4 Reasons Thomson Reuters Corp. Isn’t a Good Buy

Thomson Reuters Corp. (TSX:TRI)(NYSE:TRI) is an expensive stock to own given the challenges the company faces.

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Thomson Reuters Corp. (TSX:TRI)(NYSE:TRI) provides information to professionals and businesses, with segments in financial & risk, legal, and tax & accounting. The company aims to provide its users with intelligent information that will allow people to make better and more informed decisions.

The stock price is down over 5% in the past month, but there are four reasons why I would avoid investing in Thomson Reuters at its current price.

The company is highly dependent on one segment that may not be sustainable

In its most recent fiscal year, the company’s financial & risk segment, which provides critical news and analytics, made up more than half of its revenue for the year, while legal took up almost a third. Thomson Reuters is still predominantly known for being a media company and for providing users with quality content.

The company has acknowledged the challenges that come with this segment: there’s lots of competition and the ability for customers to be self-sufficient. In a time when there are more ways to consume information, and with people using social outlets to get information, this type of business as is may not see much of a future without significant changes or cost reductions.

Low expectations for the year

The company’s outlook for the year expects revenue growth in the low single digits. Thomson Reuters has already had challenges growing sales with its most recent fiscal year showing revenues flat from the previous year and down 11% from 2014.

In 2017, the company has seen revenues up less than 1% for the first six months of the year, while overall earnings are down $100 million for a decline of 16% from a year ago.

High variability in earnings

In the past four years, the company’s earnings per share have fluctuated from a low of just $0.16 in 2013 to a high of $4.13 in 2016. In the most recent fiscal year, the company benefited from the sale of its intellectual property & science business, where it made a gain on the sale of over $2.1 billion. Without the gain on its discontinued operations, the company’s per-share earnings were just $1.34 and an overall decline from the prior year.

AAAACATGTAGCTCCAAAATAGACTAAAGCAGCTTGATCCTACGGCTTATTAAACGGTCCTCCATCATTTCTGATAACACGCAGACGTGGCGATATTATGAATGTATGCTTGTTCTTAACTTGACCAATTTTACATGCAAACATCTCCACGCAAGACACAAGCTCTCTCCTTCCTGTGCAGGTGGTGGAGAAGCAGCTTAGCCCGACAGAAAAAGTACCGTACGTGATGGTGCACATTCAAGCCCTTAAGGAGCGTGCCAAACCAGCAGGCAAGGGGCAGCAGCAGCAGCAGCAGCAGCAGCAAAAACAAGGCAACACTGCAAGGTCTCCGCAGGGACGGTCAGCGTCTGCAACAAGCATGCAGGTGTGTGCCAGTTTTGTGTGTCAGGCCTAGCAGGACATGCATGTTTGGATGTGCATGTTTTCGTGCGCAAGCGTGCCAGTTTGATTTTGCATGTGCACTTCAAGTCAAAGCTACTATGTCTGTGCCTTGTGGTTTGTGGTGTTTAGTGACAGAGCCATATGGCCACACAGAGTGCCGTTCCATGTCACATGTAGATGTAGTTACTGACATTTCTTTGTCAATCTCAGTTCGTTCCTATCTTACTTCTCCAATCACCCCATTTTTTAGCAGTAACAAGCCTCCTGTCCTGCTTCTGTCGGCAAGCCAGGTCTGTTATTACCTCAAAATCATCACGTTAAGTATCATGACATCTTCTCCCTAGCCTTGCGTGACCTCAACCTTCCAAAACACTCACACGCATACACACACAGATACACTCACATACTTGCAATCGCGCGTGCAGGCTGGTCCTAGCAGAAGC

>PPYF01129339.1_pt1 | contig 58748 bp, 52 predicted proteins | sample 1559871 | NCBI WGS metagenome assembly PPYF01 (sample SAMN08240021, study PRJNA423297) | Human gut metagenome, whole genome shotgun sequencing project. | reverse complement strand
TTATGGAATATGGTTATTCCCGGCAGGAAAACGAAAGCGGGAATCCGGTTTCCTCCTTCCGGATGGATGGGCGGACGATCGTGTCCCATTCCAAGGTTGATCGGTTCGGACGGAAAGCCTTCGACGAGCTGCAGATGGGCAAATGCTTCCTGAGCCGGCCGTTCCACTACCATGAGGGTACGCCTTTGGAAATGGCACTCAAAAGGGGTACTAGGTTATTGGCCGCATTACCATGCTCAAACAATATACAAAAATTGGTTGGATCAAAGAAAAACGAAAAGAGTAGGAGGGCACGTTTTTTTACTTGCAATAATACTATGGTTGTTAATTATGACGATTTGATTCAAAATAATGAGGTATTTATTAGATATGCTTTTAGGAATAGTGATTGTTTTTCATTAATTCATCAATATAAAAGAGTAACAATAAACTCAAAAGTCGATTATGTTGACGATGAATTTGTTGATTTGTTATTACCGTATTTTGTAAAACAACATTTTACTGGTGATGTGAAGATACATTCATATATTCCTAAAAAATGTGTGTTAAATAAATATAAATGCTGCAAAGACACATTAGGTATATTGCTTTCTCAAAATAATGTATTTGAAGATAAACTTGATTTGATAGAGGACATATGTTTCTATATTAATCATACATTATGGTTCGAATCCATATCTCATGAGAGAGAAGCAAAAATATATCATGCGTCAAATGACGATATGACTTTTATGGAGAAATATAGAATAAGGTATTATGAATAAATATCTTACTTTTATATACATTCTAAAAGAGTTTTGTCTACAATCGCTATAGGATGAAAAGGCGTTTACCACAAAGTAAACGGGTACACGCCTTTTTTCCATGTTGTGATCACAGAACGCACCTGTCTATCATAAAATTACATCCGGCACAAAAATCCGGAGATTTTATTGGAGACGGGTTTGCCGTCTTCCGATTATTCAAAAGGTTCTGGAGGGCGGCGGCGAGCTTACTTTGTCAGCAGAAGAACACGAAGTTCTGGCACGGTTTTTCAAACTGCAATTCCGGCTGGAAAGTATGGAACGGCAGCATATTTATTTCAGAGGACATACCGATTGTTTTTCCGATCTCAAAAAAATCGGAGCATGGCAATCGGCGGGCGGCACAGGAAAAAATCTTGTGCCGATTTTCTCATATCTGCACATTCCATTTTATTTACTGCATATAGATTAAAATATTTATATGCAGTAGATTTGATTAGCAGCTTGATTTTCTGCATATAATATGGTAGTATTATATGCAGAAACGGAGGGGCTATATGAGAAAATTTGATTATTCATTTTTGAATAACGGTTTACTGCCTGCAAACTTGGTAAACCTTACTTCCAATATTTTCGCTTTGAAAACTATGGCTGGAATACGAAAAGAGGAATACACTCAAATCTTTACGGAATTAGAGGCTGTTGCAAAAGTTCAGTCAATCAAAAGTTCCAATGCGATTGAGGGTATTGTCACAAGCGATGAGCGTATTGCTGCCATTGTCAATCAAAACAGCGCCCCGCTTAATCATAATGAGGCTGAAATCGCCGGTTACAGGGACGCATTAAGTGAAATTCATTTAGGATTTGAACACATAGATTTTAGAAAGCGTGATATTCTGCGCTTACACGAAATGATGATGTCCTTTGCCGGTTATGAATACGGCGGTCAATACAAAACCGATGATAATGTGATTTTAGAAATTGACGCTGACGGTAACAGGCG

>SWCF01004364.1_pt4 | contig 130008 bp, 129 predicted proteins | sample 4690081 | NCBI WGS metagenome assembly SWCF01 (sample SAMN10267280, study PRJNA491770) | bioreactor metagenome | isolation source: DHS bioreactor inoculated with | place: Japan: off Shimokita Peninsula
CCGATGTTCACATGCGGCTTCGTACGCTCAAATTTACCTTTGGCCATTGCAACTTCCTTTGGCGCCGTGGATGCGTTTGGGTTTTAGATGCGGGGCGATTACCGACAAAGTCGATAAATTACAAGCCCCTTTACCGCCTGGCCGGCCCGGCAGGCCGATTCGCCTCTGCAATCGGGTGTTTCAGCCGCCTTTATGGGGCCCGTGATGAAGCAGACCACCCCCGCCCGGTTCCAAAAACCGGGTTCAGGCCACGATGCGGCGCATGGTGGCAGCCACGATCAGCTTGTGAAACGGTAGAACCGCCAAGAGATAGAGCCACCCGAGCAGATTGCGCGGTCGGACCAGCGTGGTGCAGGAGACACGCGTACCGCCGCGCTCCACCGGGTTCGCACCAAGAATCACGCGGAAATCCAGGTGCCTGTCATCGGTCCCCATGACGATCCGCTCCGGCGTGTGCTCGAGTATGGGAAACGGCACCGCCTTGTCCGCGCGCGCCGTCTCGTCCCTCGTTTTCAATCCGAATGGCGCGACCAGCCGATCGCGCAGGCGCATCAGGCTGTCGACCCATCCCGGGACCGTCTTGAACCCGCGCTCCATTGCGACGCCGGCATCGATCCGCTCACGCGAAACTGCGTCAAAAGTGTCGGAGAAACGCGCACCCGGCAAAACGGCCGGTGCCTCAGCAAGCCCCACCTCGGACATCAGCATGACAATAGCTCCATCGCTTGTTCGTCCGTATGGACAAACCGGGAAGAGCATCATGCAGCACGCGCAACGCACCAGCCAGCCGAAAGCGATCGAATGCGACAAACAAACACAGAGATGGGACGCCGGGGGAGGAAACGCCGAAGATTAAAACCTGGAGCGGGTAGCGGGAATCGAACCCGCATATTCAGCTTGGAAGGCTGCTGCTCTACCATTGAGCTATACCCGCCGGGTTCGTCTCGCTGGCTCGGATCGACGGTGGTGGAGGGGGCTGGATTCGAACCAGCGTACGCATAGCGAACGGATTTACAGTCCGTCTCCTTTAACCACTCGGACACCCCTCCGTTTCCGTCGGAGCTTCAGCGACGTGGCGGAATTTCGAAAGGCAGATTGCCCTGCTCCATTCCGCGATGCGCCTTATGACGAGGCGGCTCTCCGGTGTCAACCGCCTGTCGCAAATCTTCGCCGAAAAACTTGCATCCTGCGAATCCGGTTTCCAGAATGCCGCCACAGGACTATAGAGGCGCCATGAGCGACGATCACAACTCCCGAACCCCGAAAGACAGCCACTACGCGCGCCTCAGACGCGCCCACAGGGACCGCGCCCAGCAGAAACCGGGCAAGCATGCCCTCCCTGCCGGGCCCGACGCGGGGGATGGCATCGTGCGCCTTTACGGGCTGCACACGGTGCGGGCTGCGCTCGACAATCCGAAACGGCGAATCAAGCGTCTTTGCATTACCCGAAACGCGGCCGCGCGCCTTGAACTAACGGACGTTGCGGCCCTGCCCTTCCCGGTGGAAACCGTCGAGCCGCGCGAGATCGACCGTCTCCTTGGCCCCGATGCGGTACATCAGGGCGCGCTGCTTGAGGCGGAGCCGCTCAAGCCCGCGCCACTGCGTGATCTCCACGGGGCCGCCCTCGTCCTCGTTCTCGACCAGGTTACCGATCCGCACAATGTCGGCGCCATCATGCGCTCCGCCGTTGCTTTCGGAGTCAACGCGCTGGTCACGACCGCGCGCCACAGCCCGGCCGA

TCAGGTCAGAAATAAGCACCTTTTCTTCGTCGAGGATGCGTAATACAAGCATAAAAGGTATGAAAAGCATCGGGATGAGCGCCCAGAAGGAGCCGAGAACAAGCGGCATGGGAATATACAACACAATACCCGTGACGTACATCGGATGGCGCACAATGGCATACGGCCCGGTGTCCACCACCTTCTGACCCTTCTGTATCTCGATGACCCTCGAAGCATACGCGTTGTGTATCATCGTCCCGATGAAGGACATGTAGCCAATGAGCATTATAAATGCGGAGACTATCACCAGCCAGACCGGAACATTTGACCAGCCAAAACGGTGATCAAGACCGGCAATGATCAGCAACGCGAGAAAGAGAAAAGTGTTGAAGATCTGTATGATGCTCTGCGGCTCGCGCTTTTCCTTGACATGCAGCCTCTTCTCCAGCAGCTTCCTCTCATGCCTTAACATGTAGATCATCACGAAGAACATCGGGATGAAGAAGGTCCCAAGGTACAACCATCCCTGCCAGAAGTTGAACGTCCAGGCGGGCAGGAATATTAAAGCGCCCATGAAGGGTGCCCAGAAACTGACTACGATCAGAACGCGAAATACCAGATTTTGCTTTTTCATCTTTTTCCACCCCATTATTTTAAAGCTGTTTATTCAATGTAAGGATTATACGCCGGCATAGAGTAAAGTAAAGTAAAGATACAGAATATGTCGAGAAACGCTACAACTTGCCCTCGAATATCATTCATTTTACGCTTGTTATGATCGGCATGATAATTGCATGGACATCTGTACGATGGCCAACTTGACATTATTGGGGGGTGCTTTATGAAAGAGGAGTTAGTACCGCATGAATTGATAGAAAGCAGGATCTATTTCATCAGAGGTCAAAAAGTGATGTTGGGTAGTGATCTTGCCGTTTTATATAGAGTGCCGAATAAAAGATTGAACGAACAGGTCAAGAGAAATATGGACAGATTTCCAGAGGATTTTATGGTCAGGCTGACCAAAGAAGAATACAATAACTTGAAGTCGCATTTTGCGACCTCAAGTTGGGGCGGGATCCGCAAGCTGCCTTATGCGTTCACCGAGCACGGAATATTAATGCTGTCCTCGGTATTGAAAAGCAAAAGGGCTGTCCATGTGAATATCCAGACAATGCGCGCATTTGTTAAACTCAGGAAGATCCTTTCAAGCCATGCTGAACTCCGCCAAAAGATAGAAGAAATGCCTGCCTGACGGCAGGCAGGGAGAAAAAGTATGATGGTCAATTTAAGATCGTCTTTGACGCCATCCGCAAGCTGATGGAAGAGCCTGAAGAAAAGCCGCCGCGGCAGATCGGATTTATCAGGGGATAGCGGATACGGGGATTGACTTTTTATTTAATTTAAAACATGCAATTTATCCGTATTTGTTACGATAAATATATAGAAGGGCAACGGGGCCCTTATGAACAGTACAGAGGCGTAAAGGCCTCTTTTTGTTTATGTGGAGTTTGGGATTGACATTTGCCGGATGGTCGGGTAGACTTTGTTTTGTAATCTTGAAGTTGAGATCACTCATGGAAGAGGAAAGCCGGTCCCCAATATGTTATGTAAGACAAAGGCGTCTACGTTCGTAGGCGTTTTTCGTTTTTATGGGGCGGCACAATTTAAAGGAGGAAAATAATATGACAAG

In 2014, the company’s earnings of $2.36 per share were assisted by almost $1 billion in operating gains, which were mainly the result of foreign exchange adjustments when the company lost control of one of its subsidiaries.

The problem when you have so much variability in earnings from one year to the next is that it makes it difficult to evaluate the company’s overall performance, and it might make investors a bit hesitant to buy the stock given the uncertainty.

High valuation

At over $56 per share, the company is trading at over 30 times its earnings and over three times its book value. With flat revenue growth and no real signs of that changing, it is hard to justify paying such a premium for the company. Typically, you would expect to pay at multiples of over 30 for high-growth stocks, specifically tech companies.

Bottom line

Thomson Reuters has seen its share price decline over 4% so far this year, and I would wait for more of a decline before buying the stock, if I bought it at all. With high multiples and minimal growth, there is not much there for value or growth investors. The company’s dividend of over 3% is not bad, but it’s still is not competitive enough to attract dividend-focused investors either.

This article represents the opinion of the writer, who may disagree with the “official” recommendation position of a Motley Fool premium service or advisor. We’re Motley! Questioning an investing thesis — even one of our own — helps us all think critically about investing and make decisions that help us become smarter, happier, and richer, so we sometimes publish articles that may not be in line with recommendations, rankings or other content.

Fool contributor David Jagielski has no position in any stocks mentioned.

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